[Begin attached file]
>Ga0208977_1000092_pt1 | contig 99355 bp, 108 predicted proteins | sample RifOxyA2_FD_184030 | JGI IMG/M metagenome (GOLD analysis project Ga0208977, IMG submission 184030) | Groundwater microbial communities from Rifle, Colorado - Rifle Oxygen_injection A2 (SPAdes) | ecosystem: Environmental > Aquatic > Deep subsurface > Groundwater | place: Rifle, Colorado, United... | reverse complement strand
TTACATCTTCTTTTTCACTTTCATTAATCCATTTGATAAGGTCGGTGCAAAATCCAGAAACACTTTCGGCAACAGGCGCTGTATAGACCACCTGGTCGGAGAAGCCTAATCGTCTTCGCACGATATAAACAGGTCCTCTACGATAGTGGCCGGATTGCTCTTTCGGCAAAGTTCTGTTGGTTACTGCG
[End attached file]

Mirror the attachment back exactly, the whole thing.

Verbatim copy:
>Ga0208977_1000092_pt1 | contig 99355 bp, 108 predicted proteins | sample RifOxyA2_FD_184030 | JGI IMG/M metagenome (GOLD analysis project Ga0208977, IMG submission 184030) | Groundwater microbial communities from Rifle, Colorado - Rifle Oxygen_injection A2 (SPAdes) | ecosystem: Environmental > Aquatic > Deep subsurface > Groundwater | place: Rifle, Colorado, United... | reverse complement strand
TTACATCTTCTTTTTCACTTTCATTAATCCATTTGATAAGGTCGGTGCAAAATCCAGAAACACTTTCGGCAACAGGCGCTGTATAGACCACCTGGTCGGAGAAGCCTAATCGTCTTCGCACGATATAAACAGGTCCTCTACGATAGTGGCCGGATTGCTCTTTCGGCAAAGTTCTGTTGGTTACTGCG